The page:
Throughout Midnight Sun, Edward bickering with his sister Rosalie turns out to be a much more frequent occurrence than Bella’s account let us know. Rose’s reluctance to help her brother and risk her family’s safety comes off as insensitive throughout Twilight, but Edward’s perspective expands on the backstory behind her bitterness in a way that Breaking Dawn could not. She speaks from her own fears of Bella letting go of her mortal life in exchange for one that Rose wouldn’t have chosen given the chance. This sibling rivalry deserves a troubled soundtrack, and Mayday Parade’s “It’s Hard To Be Religious…” vocalizes their regular disputes perfectly.
Claude Debussy – “Rêverie”
Bella’s personal insecurities meant the first novel didn’t expand on the times Edward asked her endless questions about her life and interests in exchange for grilling him about his powers. Through the seemingly mundane topics of favorite movies and colors, Edward discovers Bella’s relationship with her parents and her love of the places she’s visited that he could never see for himself… or so he thought at first. As we’re already aware of Edward’s fondness for composer Claude Debussy, we’re picturing these sweet scenes unfolding to the beautiful tones of Debussy’s “Rêverie”—as Edward unwittingly falls even harder for the human girl who changes his life beyond recognition and even shares his love of classical concertos.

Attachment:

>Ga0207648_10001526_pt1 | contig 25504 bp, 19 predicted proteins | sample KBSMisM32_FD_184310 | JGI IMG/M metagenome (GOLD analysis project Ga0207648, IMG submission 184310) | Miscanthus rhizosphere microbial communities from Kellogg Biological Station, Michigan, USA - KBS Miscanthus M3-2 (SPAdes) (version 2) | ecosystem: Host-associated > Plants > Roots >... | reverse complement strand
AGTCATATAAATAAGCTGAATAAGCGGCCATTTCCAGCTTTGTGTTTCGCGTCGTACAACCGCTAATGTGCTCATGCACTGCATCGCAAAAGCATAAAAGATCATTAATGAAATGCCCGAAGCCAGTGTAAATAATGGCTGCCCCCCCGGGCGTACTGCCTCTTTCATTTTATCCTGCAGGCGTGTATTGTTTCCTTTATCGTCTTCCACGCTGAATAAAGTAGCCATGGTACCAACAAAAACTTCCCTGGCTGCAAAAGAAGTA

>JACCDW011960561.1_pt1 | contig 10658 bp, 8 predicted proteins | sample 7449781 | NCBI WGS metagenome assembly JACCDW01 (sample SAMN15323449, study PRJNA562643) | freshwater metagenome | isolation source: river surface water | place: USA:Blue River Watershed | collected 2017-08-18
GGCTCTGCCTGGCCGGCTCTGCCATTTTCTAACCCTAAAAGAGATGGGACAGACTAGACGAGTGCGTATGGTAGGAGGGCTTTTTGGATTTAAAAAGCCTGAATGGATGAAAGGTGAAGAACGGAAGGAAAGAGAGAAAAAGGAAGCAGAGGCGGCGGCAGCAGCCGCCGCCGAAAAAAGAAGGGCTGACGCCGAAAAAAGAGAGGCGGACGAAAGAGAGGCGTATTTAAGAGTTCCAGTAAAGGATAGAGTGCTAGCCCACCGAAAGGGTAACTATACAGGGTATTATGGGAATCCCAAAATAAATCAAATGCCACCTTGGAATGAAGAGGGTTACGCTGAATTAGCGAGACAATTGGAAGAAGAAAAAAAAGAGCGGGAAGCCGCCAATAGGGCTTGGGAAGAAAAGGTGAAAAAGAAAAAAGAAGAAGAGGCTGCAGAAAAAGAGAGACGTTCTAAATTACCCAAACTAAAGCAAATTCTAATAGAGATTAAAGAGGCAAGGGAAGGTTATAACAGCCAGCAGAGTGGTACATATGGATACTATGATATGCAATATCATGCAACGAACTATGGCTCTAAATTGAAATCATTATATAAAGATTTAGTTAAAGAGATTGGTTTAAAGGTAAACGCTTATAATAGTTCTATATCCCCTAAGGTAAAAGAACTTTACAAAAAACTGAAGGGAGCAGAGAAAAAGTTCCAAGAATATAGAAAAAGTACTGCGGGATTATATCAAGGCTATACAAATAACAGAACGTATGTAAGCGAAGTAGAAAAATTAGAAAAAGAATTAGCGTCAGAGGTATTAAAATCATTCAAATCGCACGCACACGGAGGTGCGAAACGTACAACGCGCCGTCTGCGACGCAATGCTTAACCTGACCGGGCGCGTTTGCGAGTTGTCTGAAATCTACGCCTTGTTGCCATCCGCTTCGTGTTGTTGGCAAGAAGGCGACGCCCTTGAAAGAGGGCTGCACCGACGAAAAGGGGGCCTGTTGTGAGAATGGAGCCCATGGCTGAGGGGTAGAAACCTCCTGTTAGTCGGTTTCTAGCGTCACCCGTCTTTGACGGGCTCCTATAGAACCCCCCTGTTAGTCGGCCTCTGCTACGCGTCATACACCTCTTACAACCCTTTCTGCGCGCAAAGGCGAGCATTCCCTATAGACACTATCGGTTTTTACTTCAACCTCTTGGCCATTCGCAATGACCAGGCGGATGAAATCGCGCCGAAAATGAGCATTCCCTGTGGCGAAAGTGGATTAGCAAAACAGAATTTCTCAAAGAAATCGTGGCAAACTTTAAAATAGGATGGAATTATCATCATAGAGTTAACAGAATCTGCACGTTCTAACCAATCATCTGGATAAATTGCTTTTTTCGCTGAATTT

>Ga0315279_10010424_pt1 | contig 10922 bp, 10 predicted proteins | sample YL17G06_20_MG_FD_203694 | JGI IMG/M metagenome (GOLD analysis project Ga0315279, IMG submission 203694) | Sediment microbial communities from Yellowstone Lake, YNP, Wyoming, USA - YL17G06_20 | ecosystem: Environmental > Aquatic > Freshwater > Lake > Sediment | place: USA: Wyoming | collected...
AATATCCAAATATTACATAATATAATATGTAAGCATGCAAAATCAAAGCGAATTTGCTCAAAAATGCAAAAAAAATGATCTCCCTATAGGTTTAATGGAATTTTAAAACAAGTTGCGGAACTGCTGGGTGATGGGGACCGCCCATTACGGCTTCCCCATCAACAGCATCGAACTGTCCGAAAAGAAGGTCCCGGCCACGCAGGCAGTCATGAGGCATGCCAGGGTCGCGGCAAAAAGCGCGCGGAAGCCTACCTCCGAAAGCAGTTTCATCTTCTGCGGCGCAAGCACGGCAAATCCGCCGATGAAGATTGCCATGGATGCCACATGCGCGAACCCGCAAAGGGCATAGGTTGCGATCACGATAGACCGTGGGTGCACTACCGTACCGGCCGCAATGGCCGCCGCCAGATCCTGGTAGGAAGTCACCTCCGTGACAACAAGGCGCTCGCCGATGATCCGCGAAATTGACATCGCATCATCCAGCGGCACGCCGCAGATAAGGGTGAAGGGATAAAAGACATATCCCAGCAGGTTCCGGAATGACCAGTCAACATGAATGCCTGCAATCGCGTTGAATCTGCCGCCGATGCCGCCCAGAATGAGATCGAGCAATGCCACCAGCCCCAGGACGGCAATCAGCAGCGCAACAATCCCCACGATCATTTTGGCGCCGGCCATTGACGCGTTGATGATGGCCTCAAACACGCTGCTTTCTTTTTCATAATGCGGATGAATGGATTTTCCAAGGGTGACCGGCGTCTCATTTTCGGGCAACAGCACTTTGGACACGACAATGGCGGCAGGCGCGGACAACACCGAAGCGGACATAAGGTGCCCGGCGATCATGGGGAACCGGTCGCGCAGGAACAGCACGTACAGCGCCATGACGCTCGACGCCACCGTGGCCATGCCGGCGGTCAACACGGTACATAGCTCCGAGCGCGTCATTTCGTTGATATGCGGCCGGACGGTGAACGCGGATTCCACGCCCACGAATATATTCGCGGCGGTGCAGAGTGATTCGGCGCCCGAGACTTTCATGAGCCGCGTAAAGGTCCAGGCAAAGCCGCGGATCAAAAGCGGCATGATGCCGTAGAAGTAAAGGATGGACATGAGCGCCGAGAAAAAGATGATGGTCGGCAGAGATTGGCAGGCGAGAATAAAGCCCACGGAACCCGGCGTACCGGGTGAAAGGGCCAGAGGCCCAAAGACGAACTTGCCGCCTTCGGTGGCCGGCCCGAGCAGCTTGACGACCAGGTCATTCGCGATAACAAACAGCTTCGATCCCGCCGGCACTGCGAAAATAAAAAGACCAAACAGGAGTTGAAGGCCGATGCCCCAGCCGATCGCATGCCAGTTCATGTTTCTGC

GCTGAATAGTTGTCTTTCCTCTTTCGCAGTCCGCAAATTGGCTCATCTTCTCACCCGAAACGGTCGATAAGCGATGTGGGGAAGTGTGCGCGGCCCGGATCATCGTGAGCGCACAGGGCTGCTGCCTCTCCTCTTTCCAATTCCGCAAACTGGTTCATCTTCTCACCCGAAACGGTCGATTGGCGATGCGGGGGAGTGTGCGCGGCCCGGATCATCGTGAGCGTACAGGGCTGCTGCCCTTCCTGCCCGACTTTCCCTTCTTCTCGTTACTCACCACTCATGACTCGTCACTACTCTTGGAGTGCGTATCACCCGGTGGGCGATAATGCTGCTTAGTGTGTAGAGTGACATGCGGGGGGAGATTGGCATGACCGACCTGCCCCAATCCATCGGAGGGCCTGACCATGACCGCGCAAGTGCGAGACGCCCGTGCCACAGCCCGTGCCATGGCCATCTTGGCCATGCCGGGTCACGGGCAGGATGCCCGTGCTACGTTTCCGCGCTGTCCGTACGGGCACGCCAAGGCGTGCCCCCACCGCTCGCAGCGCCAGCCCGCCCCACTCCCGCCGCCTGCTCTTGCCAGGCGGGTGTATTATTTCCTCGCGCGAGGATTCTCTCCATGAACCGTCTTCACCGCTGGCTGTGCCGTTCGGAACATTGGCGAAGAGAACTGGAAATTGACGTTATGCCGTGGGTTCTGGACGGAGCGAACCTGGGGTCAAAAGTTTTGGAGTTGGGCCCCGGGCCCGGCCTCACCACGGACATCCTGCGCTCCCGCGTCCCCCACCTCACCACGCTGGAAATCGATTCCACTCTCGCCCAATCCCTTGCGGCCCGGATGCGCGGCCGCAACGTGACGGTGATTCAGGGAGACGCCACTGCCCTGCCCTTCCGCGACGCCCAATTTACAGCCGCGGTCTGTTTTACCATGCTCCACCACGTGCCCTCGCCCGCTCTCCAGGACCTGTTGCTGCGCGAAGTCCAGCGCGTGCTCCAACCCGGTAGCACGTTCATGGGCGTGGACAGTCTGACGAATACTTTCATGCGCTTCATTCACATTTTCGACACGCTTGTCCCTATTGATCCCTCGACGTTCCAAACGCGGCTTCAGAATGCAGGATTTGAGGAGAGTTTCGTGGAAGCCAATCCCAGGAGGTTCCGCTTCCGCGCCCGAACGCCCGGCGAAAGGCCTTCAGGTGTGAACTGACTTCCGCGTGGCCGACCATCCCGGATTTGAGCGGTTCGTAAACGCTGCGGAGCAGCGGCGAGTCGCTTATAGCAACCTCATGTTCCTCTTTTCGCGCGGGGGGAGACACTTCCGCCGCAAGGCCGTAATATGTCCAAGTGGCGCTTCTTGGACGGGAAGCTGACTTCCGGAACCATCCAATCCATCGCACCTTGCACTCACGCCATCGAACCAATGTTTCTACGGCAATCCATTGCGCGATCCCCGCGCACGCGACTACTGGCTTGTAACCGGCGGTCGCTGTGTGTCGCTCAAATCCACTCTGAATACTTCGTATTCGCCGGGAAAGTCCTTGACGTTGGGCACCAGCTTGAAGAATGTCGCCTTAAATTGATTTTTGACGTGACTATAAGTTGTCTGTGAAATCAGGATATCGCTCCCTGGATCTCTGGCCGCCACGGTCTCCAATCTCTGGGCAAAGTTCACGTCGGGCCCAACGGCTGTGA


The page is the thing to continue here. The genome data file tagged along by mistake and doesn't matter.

Ghost – “Cirice”
We’ve already seen the iconic meadow scene on the silver screen through Bella’s awestruck eyes, but how would we see it from Edward’s shame-ridden perspective in Midnight Sun? Once he exposes his glittering skin in the sunlight, Edward tries to show Bella his flaws and powers that could endanger her life if she stays with him, explaining how both Edward and Emmett struggled with their vegetarian ways inherited from Carlisle. Edward and Bella, meet Ghost’s “Cirice,” packed with sinister atmospherics that could easily accompany this significant exposition in the young lovers’ story. Also, we’re just dying to hear Ghost on a Hollywood blockbuster soundtrack.